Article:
The new queen wants Cilydd’s boy to marry her own daughter, which is a logical way to cement her own political position even if it is a tad incestuous from a modern perspective, but Culhwch protests that he is not yet old enough to marry and his stepmother retaliates by declaring he won’t marry at all until he earns the hand of Olwen, daughter of Ysbaddaden Bencawr. There seems to be some magical emphasis on that statement, because that’s it, Culhwch is in love with a girl he’s never met.
Cilydd is unconcerned about his son’s newfound obsession.“Arthur is your cousin,” he tells Culhwch. “Go to Arthur to have your hair trimmed, and ask him for that as your gift.” This refers to a tradition by which Arthur will cut Culhwch’s hair as recognition of their familial connection and if he is accepted in this way, Culhwch will be able to ask Arthur for a gift of some kind. Thus, kitted out as the prince he is, Culhwch leaves for Arthur’s court.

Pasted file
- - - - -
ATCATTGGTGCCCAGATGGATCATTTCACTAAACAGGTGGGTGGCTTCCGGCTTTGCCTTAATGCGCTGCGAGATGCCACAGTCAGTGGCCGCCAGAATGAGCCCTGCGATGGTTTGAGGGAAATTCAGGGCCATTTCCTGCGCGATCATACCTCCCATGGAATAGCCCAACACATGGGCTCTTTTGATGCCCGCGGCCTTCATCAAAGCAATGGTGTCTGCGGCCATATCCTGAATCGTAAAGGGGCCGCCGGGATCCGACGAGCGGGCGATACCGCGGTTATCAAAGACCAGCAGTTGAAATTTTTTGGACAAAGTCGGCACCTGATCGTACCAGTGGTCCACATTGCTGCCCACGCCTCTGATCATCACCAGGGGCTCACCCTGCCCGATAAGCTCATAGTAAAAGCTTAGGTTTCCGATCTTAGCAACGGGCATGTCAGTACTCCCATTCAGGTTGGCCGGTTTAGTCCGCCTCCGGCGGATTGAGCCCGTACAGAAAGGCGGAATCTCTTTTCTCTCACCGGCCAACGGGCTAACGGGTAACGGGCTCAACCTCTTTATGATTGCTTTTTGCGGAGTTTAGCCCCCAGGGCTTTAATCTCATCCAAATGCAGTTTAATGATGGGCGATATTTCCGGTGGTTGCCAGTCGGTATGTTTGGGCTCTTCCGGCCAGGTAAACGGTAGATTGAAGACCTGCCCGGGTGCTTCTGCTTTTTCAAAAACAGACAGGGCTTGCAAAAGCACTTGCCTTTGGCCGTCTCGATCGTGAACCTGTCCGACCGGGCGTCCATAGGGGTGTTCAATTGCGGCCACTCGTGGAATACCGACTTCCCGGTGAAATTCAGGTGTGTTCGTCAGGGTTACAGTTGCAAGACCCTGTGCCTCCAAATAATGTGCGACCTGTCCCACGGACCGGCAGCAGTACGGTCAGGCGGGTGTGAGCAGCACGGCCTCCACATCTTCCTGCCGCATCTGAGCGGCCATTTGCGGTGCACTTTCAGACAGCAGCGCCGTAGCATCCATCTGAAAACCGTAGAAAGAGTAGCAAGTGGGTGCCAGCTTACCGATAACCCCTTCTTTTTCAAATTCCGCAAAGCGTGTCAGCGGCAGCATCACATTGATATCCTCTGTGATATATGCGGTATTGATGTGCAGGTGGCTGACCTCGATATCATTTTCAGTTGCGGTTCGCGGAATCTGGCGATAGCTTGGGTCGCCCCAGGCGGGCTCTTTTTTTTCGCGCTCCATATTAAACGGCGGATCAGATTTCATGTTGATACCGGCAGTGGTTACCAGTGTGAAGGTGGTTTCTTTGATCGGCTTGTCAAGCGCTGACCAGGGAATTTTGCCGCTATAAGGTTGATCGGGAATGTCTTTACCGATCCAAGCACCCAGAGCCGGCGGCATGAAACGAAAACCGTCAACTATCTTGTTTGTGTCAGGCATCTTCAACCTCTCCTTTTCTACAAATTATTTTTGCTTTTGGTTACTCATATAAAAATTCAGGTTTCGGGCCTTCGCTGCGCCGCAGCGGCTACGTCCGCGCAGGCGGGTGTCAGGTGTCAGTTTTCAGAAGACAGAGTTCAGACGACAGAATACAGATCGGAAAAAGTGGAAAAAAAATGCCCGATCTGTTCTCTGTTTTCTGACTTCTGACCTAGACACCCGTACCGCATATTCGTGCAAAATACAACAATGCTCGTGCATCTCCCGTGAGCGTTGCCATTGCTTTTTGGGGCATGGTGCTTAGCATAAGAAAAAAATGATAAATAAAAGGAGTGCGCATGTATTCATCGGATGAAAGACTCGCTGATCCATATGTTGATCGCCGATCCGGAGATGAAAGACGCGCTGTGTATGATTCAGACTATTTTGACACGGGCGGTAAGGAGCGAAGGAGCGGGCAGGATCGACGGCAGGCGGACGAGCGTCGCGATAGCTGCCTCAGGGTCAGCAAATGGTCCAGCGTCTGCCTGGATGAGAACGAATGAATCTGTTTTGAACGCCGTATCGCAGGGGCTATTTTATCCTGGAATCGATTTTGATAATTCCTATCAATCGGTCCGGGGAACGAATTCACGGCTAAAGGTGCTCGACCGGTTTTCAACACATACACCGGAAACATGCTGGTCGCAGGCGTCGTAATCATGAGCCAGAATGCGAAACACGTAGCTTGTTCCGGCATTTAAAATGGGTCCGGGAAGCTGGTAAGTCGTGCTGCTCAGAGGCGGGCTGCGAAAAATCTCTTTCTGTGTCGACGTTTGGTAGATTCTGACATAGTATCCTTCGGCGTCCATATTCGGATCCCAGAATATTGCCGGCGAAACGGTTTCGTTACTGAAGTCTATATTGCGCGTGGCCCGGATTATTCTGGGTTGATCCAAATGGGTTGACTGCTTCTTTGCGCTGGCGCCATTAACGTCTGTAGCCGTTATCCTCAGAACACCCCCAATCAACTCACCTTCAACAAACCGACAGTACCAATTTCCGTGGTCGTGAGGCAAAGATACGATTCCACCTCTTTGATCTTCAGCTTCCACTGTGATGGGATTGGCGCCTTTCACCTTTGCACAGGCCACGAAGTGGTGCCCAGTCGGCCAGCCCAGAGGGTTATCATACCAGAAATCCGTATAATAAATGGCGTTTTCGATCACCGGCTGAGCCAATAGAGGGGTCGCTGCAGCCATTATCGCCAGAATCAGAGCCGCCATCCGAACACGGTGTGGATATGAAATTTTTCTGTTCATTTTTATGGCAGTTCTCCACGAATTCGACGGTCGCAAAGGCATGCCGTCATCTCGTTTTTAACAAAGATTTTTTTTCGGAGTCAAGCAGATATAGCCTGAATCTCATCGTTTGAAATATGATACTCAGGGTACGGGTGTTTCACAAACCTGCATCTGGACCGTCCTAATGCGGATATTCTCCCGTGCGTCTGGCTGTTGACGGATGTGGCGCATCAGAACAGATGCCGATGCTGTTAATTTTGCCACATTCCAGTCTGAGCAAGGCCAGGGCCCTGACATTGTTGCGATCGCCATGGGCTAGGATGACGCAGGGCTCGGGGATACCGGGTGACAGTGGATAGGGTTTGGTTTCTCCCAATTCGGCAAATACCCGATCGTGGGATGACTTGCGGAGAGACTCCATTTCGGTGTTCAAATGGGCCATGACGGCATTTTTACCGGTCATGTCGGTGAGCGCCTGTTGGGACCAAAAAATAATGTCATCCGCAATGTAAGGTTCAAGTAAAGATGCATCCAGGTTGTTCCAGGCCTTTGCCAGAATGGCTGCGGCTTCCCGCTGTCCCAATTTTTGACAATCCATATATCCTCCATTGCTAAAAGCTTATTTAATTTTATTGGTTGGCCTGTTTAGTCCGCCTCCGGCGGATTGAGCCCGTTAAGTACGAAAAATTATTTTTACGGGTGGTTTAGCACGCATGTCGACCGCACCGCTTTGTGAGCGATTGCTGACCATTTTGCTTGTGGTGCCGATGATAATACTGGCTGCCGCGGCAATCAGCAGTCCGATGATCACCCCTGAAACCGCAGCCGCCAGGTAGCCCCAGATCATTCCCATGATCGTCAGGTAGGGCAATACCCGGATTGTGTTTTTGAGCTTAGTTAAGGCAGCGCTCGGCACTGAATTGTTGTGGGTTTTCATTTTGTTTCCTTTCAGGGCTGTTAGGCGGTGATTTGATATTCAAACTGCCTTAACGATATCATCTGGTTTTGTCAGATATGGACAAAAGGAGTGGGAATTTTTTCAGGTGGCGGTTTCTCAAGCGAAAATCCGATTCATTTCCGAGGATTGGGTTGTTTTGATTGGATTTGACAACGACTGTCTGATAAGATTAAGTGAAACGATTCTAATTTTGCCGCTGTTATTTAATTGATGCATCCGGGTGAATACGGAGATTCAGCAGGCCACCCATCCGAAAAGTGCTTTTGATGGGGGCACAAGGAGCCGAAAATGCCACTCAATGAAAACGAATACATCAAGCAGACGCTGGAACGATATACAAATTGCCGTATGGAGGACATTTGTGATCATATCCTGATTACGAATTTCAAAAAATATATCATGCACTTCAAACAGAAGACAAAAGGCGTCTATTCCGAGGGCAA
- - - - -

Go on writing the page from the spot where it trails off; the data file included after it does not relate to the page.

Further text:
The gatekeeper flatly refuses to allow him inside. There is a banquet taking place and no one save for princes and craftsmen offering their services will be seeing the king tonight. The gatekeeper offers Culhwch comfortable lodgings elsewhere, promising ‘a woman to sleep with you and songs to entertain you’, but Culhwch basically threatens to scream the place down if he doesn’t get to see Arthur himself. “And all the women in this court that are pregnant shall miscarry,” Culhwch continues vindictively, “and those that are not, their wombs shall become heavy within them so that they shall never be with child from this day forth.” That’s super specific and super uncomfortable!